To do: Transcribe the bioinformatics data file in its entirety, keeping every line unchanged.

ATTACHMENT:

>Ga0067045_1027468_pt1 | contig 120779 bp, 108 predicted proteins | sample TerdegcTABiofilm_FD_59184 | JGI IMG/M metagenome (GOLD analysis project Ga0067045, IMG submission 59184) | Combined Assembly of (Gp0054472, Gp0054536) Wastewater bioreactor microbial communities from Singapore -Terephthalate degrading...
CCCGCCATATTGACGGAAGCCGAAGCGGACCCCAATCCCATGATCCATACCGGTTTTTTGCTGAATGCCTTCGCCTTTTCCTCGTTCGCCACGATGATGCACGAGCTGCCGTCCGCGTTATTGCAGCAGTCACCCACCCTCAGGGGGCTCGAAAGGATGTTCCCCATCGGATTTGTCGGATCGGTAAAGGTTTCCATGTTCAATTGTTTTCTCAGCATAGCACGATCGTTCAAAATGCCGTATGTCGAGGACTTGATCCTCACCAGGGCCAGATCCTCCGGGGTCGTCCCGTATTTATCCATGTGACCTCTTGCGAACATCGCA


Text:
>Ga0067045_1027468_pt1 | contig 120779 bp, 108 predicted proteins | sample TerdegcTABiofilm_FD_59184 | JGI IMG/M metagenome (GOLD analysis project Ga0067045, IMG submission 59184) | Combined Assembly of (Gp0054472, Gp0054536) Wastewater bioreactor microbial communities from Singapore -Terephthalate degrading...
CCCGCCATATTGACGGAAGCCGAAGCGGACCCCAATCCCATGATCCATACCGGTTTTTTGCTGAATGCCTTCGCCTTTTCCTCGTTCGCCACGATGATGCACGAGCTGCCGTCCGCGTTATTGCAGCAGTCACCCACCCTCAGGGGGCTCGAAAGGATGTTCCCCATCGGATTTGTCGGATCGGTAAAGGTTTCCATGTTCAATTGTTTTCTCAGCATAGCACGATCGTTCAAAATGCCGTATGTCGAGGACTTGATCCTCACCAGGGCCAGATCCTCCGGGGTCGTCCCGTATTTATCCATGTGACCTCTTGCGAACATCGCA